Though the story is told in the first person through the eyes of Jamie O'Day, a boy of about 10 or 11, there are some scenes described that are a bit crude. There's few inappropriate words, because the narrator doesn't always know what he's witnessing and consequently describes it using euphemisms, but you will know what he's talking about. The descriptions are not graphic and are only a sentence or so. These are things that you will recognize in your community, too, and the hypocrisy that's often associated with them. However, you'll need to decide if that's something you want in your fiction.

Overall it's a well told story about life in a small community. Though it's set in the 1940s the characters could fit in well in most communities today. It's touching, warm, and funny. It's a surprisingly good book.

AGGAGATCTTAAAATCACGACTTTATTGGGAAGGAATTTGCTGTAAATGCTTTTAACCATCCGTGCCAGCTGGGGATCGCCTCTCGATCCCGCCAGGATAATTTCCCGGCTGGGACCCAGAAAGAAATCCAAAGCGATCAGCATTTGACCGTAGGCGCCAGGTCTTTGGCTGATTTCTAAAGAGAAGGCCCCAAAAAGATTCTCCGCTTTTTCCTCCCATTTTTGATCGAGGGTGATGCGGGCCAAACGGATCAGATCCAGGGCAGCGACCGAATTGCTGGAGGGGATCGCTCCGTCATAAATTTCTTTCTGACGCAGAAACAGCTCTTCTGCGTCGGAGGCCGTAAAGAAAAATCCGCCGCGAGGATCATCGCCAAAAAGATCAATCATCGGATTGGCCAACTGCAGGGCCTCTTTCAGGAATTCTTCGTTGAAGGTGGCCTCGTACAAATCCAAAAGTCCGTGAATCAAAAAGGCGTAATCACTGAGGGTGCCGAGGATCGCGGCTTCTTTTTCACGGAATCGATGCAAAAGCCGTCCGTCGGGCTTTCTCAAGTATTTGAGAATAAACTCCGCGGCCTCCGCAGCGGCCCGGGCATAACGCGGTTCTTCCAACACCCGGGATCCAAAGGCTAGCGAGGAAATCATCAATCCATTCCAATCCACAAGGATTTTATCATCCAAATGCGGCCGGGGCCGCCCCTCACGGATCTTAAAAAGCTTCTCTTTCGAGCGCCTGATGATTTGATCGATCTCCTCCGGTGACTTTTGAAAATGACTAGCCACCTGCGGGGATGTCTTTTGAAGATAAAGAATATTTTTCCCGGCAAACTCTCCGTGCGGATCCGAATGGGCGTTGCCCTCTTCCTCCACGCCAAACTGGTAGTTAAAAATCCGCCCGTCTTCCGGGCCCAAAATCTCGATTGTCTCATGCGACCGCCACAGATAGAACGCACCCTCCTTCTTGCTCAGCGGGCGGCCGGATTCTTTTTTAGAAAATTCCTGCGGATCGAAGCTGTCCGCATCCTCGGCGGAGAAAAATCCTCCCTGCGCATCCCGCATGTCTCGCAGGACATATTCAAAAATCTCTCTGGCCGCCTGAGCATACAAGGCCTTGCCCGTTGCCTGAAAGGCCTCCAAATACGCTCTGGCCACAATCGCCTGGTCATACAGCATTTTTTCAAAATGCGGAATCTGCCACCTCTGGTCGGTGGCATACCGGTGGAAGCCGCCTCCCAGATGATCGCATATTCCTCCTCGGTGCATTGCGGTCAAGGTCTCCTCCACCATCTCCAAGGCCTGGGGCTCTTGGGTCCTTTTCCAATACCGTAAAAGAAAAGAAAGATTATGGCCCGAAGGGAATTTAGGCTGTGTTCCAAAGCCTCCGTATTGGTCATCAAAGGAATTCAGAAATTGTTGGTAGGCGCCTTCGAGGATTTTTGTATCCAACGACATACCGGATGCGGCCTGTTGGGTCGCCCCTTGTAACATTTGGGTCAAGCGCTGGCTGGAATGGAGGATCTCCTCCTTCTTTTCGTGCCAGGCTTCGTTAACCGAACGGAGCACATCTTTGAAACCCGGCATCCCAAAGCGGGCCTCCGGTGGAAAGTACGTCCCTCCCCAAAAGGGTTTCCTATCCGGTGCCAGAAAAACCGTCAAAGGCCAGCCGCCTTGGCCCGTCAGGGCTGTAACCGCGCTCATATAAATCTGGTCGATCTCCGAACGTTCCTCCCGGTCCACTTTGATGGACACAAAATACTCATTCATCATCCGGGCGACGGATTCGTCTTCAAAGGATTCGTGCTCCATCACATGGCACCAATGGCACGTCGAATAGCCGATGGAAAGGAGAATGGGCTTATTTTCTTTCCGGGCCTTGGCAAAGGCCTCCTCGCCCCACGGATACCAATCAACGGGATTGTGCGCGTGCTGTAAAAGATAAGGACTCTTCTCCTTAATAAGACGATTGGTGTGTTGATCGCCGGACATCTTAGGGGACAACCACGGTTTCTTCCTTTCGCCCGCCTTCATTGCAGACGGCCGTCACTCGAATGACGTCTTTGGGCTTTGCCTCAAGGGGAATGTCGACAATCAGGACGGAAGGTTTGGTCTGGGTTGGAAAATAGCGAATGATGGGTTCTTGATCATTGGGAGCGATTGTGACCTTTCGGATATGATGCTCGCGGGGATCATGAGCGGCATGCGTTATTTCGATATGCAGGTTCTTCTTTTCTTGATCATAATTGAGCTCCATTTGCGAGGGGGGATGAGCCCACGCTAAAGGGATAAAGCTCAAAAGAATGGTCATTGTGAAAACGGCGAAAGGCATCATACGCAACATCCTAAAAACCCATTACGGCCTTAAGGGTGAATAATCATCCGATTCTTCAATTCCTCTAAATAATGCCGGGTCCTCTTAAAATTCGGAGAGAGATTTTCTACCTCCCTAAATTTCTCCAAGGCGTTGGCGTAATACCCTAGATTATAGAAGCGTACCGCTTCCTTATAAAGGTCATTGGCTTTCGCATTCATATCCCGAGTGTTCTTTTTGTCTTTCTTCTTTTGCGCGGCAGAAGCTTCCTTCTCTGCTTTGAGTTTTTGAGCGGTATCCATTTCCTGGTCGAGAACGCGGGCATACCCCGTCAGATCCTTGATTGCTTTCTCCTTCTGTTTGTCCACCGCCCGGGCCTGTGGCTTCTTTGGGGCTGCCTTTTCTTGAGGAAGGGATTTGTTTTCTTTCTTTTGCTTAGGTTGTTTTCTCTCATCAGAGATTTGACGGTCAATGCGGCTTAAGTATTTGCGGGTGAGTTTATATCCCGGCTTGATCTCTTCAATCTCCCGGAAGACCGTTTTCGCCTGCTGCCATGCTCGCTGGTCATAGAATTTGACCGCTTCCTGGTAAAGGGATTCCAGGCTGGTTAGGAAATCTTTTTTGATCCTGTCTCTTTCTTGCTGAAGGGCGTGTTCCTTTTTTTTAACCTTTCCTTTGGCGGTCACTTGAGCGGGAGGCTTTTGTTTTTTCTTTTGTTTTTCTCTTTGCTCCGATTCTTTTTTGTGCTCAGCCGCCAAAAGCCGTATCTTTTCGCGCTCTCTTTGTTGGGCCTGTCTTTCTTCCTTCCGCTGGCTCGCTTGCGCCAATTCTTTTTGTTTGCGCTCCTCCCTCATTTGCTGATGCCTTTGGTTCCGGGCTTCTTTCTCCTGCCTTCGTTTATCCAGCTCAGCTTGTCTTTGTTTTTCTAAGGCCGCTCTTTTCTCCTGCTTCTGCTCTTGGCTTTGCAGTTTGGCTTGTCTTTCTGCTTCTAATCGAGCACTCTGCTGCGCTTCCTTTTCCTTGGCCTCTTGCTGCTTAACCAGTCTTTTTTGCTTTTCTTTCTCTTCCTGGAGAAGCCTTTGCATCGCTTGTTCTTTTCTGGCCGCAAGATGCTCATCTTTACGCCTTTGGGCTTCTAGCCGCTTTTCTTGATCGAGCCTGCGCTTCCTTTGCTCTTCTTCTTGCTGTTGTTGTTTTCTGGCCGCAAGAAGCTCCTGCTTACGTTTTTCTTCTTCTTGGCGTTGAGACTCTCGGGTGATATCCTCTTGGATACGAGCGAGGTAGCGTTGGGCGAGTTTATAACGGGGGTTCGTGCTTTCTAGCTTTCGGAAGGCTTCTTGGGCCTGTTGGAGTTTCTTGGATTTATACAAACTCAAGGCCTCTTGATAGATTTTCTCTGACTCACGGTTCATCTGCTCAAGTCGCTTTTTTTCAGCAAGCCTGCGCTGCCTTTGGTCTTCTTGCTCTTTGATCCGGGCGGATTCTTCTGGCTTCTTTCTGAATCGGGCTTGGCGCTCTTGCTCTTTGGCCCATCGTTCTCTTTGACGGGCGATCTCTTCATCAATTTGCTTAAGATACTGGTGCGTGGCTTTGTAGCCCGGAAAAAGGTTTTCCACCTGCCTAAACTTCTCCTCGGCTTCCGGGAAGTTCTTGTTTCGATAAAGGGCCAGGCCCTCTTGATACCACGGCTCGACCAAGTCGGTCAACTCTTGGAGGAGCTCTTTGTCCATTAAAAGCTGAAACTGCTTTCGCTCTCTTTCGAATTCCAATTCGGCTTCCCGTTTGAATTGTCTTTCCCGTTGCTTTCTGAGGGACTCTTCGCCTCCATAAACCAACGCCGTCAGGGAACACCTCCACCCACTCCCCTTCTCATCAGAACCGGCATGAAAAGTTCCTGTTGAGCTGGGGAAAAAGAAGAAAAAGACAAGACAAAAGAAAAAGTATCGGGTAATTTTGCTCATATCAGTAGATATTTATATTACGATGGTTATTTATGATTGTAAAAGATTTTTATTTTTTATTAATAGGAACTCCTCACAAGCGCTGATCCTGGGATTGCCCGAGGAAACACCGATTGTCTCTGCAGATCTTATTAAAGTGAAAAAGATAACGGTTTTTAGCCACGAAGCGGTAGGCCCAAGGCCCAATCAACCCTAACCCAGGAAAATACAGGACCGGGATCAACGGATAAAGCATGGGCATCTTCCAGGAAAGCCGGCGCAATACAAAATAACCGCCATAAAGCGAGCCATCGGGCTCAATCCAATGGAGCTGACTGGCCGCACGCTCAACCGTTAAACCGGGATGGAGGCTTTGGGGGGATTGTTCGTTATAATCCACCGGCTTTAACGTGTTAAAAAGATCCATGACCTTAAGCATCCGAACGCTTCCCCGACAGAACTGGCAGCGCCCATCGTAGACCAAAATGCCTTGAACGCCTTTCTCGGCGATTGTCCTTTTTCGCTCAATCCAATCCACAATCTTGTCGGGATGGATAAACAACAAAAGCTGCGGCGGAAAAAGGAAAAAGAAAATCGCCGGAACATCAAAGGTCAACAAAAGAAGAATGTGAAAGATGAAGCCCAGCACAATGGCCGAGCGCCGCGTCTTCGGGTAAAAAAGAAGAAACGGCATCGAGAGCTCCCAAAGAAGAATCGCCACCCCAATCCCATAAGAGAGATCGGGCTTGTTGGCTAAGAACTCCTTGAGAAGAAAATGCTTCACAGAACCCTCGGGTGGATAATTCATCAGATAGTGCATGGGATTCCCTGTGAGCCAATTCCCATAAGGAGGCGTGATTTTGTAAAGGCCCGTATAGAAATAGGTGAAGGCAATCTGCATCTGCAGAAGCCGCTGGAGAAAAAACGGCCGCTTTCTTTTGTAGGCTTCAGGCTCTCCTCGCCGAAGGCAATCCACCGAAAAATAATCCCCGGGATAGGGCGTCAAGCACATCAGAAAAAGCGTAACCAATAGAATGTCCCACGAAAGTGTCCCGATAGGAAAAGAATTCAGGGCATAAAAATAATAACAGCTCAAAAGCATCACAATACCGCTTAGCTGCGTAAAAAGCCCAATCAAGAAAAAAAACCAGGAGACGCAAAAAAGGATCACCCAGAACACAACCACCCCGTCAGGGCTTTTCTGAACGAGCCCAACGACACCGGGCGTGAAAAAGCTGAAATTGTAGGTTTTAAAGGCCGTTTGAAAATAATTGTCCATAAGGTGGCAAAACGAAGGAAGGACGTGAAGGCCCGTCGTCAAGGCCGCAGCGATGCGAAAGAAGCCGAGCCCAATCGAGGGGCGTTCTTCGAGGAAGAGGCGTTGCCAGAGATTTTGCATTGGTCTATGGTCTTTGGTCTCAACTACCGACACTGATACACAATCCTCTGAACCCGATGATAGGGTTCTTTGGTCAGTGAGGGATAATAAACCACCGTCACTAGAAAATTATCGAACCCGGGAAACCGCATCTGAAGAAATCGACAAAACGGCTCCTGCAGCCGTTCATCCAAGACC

Wednesday, March 21, 2012

The Girl's Like Spaghetti

Why, you can't manage without apostrophes!
by Lynne Truss
illustrated by Bonnie Timmons
G.P. Putnam's Sons, 2007, 32 pages

A children's book on the proper use of apostrophes doesn't sound like it would be all that engaging. A punctuation picture book? Who thought that would sell? But, as author Lynne Truss knew from her adult's punctation bestseller Eats, Shoots, and Leaves, there's a lot of comic potential in the misuse of punctuation. The title of that book was the punch-line for a joke: